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Divided Metacognition: when epistemic norms conflict

Final Report Summary - DIVIDNORM (Divided Metacognition: when epistemic norms conflict)

Do people from different cultures differ in their cognitive decision-making? Our findings allowed us to start addressing this new question as well as clarify underlying conceptual issues concerning the nature and scope of epistemic norms and practices. From a conceptual viewpoint, we offered a naturalistic account of epistemic norms based on the adaptive control of informational reliability - a metacognitive function inherent to many cognitive systems across phylogeny. We argued that dedicated feelings allow agents to monitor their cognitive activity, whether or not they have concepts for describing them, and described how they are used to represent cognitive opportunities and risks (e.g. uncertainty). We also showed that a temporal constraint allowed three trade-offs to emerge concerning the evaluation of an agent's cognitive states, i.e. impulsive, routine and strategic metacognitive control. This suggested to us that there should be both a universally shared affect-based metacognitive competence in humans, and a cross-cultural variability under the influence of local epistemic practices. Using psychological, neuroscientific and anthropological methods, we tested this hypothesis in human children and adults from different cultures.
We indeed found that feeling-based epistemic evaluation is present in very young children. We showed that European 3-4 year-olds are much more reliable in choosing to perform or to reject an epistemic task than in verbally reporting their uncertainty, which indicates that they can evaluate their cognitive output in a merely affective, procedural way. We compared epistemic evaluations in cultures by children and adults in either rural or industrial, European or non-Western backgrounds (Asian, Japanese, Malagasy, Yucatec Mayan, Peruvian Amazon). We found significant similarities between German and Japanese 5 year-old children in their affective sensitivity to error when informing others, and in their ways of solving the conflicts between norms of accuracy and consensus. Japanese children, however, were found to trust consensus on labelling more than accurate labelling at a later age than European children. Mayan children, however, had a comparatively reduced sensitivity to error. We found a high sensitivity to unexpected probabilistic sequences in the Shipibo children from Peruvian Amazon. These children tend to attribute unexpectedly easy performances to a magic intervention.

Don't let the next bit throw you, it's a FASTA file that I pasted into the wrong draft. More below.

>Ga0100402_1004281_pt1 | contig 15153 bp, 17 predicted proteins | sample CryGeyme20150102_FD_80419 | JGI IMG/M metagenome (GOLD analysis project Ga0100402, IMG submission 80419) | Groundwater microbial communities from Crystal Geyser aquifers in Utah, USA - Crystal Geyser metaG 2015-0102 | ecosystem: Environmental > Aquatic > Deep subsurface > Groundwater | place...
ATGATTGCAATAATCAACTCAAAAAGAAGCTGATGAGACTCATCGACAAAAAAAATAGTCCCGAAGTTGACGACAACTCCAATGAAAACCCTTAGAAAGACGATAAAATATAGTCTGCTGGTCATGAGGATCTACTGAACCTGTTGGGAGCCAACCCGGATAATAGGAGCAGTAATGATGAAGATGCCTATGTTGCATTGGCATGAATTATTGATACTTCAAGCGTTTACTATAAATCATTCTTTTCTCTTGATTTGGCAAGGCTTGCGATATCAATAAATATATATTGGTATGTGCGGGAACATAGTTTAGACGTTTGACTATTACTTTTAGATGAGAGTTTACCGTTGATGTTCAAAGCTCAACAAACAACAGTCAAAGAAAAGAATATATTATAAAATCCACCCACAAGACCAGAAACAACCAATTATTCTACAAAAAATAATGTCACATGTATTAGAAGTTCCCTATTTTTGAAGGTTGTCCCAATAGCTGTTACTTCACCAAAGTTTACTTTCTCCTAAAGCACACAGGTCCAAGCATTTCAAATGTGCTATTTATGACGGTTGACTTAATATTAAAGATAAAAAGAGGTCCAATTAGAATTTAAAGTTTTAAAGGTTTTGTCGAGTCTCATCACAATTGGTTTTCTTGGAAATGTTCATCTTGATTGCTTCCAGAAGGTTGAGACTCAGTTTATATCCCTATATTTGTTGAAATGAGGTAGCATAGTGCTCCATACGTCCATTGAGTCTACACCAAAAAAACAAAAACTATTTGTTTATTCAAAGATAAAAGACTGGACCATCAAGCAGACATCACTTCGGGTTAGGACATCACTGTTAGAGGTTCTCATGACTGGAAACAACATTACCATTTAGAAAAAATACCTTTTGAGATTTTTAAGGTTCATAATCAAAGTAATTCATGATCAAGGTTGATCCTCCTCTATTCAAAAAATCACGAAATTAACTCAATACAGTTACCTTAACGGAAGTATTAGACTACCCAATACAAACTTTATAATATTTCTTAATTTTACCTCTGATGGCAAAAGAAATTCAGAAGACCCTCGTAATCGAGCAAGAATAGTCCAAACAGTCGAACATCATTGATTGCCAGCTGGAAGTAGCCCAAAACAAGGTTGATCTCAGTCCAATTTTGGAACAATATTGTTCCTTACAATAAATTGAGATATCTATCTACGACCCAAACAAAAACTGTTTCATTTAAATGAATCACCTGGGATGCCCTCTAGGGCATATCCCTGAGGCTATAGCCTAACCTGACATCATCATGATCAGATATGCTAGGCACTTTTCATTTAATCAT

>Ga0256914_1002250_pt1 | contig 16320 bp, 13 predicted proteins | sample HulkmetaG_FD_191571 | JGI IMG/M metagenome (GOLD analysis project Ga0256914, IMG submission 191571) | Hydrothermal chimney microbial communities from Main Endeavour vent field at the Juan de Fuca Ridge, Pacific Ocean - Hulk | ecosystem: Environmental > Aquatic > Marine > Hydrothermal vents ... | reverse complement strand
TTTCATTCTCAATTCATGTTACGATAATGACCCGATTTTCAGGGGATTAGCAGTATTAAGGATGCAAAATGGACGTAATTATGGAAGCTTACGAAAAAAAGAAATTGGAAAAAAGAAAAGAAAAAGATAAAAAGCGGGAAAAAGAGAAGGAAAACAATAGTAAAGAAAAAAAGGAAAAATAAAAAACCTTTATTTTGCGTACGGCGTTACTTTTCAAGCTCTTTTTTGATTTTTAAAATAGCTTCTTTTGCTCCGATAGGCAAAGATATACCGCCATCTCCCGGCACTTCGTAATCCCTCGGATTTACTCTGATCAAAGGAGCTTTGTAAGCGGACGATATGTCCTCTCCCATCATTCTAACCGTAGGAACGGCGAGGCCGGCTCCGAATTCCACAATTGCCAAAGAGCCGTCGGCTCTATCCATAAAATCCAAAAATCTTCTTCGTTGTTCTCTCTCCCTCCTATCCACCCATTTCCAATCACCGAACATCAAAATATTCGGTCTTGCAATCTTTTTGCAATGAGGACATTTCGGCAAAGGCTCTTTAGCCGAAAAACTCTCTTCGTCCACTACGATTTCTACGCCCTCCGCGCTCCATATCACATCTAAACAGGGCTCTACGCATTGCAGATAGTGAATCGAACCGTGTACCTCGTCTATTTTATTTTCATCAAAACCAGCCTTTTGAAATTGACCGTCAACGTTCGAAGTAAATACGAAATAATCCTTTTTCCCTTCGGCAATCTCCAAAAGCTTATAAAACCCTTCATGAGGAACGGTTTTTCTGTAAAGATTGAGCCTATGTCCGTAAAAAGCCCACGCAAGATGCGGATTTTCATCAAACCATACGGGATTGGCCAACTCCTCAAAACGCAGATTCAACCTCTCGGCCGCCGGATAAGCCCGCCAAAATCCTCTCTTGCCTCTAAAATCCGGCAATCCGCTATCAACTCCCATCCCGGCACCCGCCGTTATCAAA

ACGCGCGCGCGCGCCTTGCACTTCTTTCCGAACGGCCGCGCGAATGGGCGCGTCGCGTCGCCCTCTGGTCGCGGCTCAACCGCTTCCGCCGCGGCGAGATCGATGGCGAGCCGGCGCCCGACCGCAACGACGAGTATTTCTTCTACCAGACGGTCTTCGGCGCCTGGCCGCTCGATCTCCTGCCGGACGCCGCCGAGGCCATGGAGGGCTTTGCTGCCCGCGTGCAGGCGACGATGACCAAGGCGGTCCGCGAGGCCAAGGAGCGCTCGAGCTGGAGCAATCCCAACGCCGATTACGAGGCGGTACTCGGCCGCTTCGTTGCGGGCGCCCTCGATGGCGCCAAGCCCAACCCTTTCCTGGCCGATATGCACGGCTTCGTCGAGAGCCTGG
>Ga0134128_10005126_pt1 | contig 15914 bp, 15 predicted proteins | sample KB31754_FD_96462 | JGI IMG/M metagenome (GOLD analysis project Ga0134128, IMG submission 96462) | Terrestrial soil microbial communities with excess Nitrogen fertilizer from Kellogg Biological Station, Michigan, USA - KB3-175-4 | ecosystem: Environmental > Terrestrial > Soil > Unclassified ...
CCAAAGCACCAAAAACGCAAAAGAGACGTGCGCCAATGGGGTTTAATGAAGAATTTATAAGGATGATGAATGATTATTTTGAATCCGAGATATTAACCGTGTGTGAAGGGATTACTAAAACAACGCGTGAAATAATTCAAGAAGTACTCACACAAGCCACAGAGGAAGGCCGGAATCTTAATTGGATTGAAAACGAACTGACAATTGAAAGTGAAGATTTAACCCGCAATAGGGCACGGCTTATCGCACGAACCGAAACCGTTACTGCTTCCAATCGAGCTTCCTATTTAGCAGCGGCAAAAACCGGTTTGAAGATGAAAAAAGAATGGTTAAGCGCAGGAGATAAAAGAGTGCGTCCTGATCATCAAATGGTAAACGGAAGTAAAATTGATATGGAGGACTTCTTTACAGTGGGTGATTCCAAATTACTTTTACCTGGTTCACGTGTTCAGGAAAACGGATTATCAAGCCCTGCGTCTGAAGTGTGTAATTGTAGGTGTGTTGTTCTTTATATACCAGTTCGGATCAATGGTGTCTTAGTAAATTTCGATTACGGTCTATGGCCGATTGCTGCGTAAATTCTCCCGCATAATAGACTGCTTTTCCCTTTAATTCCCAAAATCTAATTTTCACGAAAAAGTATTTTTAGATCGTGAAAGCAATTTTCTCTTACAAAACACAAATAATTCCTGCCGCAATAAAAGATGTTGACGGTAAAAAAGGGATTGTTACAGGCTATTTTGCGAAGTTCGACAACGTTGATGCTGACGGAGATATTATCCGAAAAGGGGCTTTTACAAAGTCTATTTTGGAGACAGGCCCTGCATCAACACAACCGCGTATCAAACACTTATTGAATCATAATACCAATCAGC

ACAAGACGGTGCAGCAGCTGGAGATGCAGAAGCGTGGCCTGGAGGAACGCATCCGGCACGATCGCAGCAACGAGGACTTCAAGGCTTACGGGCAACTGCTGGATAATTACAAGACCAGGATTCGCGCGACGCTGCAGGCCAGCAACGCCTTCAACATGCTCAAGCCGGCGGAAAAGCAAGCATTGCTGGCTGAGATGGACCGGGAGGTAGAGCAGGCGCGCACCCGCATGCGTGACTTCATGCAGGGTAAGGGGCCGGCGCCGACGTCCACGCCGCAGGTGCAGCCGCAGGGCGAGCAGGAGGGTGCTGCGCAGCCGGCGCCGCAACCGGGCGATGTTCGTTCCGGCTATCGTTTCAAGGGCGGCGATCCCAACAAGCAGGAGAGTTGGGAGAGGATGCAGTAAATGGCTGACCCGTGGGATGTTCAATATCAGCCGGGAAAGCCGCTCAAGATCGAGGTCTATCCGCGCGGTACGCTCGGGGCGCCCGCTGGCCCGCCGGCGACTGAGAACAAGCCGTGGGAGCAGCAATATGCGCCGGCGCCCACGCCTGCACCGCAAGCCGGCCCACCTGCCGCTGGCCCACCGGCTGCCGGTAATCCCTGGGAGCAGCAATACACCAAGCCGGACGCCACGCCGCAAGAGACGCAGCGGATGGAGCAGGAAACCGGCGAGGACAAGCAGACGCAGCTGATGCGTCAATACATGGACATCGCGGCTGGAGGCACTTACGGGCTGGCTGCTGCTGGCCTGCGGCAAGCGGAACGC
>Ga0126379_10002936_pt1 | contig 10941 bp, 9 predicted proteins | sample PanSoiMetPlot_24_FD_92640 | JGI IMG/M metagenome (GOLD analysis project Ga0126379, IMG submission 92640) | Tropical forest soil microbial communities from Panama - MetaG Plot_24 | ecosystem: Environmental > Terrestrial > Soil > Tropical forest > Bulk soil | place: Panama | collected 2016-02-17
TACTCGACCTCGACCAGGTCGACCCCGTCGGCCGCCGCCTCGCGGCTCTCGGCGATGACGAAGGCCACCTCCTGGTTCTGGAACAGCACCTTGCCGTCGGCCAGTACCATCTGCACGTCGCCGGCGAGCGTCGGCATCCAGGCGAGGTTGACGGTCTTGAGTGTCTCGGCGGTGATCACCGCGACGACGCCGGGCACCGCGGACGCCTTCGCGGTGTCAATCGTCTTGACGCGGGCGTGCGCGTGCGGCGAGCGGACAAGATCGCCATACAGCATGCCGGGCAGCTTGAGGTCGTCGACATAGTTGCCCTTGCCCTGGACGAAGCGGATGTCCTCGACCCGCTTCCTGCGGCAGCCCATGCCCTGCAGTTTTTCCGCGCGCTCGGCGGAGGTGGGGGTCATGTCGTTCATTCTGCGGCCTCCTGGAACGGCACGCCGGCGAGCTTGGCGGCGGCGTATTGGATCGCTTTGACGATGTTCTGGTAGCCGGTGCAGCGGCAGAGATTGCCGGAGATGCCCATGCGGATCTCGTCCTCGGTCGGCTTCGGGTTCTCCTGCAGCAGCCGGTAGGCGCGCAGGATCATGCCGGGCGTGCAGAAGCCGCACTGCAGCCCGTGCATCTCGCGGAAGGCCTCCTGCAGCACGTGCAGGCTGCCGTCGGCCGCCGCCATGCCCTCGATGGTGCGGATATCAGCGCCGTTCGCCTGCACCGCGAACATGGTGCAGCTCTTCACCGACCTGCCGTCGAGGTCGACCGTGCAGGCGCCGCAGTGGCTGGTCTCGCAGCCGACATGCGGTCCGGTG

This might be a domain-general ability used across cultures by children and adults for detecting supernatural events. In French and Japanese adults, we found a biased propensity to feel more confident after an approving-like gaze. Our experimental study in Betsileo Malagasy adults suggests that the sensitive issue of discriminating "clean" (slave-free) from "unclean" ancestry is dealt with through an essentialist conception of lineage. This conception and the traditional rules presented as lineage-preserving tend to guide decision under a norm of accuracy. Little sensitivity to consensus was found except in response to unfamiliar scenarios (e.g. when a clean person has received a blood transfusion from an unclean person).
All our studies suggest that emotions play a universal role in guiding thinkers' own cognitive activity, but that their incidence in specific tasks or contexts is culture-specific. Specific cultural factors modulating such metacognitive diversity have started being identified, from childrearing and learning style (observational vs. instructional) to prevailing communicative practices and social norms such as deference to parents or to elders. Beyond their academic interest, these findings have a number of societal implications concerning the education of children at the age of globalization. Another subject of universal concern is the finding that information about the unreliability of a person agreeing with one's own judgment slightly diminishes, but does not cancel, the resulting gain in confidence. Consensus-based confidence replacing truth defines a "post-truth" attitude.
From a philosophical viewpoint, an important conclusion is that epistemology starts with affective guidance of mental action, rather than requires a conceptual understanding of one's own mind, and that a specific evaluative representational format should be acknowledged. The interplay of such cognitive affordance-sensings and beliefs throws a new light on human rationality.